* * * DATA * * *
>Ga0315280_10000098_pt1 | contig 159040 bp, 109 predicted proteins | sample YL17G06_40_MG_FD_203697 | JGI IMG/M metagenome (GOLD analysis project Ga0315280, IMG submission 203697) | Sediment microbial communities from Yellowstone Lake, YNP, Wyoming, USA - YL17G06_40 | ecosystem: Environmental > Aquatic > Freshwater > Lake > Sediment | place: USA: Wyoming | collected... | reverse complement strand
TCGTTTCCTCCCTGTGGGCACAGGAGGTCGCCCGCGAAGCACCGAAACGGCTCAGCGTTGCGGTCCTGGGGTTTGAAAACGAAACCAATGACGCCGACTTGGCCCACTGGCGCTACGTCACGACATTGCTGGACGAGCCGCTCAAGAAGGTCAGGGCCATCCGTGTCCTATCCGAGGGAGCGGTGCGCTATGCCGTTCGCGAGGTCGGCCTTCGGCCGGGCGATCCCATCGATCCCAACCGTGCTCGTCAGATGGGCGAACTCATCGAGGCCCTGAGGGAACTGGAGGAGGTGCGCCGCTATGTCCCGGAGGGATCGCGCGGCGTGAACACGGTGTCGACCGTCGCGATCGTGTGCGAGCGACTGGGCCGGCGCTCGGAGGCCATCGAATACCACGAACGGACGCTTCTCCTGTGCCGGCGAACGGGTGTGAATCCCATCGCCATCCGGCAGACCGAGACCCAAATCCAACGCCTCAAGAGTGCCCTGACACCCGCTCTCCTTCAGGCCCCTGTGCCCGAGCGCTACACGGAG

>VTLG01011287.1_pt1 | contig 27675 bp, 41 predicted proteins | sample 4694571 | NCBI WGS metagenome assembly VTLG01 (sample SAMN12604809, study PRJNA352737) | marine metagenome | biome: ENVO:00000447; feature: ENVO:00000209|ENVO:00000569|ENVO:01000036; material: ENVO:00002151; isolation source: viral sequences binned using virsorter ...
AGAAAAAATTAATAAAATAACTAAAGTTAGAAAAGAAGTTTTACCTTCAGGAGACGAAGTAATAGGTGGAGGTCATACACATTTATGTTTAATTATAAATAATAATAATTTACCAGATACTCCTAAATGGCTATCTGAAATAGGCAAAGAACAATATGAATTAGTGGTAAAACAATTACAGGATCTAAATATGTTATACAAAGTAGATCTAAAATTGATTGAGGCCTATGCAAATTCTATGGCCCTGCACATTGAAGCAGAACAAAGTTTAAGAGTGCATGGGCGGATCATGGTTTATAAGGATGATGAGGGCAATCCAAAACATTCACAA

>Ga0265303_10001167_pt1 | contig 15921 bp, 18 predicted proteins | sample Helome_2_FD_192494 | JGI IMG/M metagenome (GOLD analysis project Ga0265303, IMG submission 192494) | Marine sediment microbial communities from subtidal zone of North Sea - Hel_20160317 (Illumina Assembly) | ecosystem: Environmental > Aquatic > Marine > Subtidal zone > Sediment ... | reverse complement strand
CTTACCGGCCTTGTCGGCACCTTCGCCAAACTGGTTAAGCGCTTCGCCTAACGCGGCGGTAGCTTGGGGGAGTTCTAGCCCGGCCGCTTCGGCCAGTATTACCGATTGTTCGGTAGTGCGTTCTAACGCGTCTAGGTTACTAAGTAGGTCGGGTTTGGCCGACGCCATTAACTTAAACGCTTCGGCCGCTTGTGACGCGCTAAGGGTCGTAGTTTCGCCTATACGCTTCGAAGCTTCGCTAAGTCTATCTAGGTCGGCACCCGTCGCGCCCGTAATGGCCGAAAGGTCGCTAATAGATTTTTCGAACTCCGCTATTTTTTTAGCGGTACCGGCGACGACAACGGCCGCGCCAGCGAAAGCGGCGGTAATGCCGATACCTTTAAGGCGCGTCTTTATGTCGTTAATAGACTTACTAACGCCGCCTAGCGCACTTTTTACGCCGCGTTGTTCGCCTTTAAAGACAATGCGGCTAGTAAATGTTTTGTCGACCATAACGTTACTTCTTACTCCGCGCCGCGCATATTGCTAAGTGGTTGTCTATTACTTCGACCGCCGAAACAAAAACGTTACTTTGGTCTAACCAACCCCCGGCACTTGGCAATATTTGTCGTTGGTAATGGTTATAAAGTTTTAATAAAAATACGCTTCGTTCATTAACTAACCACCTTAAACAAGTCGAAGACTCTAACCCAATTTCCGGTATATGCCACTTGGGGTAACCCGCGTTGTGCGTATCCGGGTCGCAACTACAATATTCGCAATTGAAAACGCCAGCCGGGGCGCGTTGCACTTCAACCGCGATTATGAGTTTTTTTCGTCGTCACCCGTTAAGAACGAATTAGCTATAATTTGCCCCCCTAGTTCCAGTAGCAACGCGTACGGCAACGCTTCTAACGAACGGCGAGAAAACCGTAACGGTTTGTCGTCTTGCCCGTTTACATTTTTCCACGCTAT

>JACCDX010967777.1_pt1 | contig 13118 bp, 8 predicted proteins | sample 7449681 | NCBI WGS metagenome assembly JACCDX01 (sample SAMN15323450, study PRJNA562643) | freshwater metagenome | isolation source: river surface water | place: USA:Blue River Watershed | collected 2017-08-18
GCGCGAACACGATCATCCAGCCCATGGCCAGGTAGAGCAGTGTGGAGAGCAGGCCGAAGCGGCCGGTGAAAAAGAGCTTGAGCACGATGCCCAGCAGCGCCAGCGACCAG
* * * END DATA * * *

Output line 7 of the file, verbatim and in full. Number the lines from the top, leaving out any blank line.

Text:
>JACCDX010967777.1_pt1 | contig 13118 bp, 8 predicted proteins | sample 7449681 | NCBI WGS metagenome assembly JACCDX01 (sample SAMN15323450, study PRJNA562643) | freshwater metagenome | isolation source: river surface water | place: USA:Blue River Watershed | collected 2017-08-18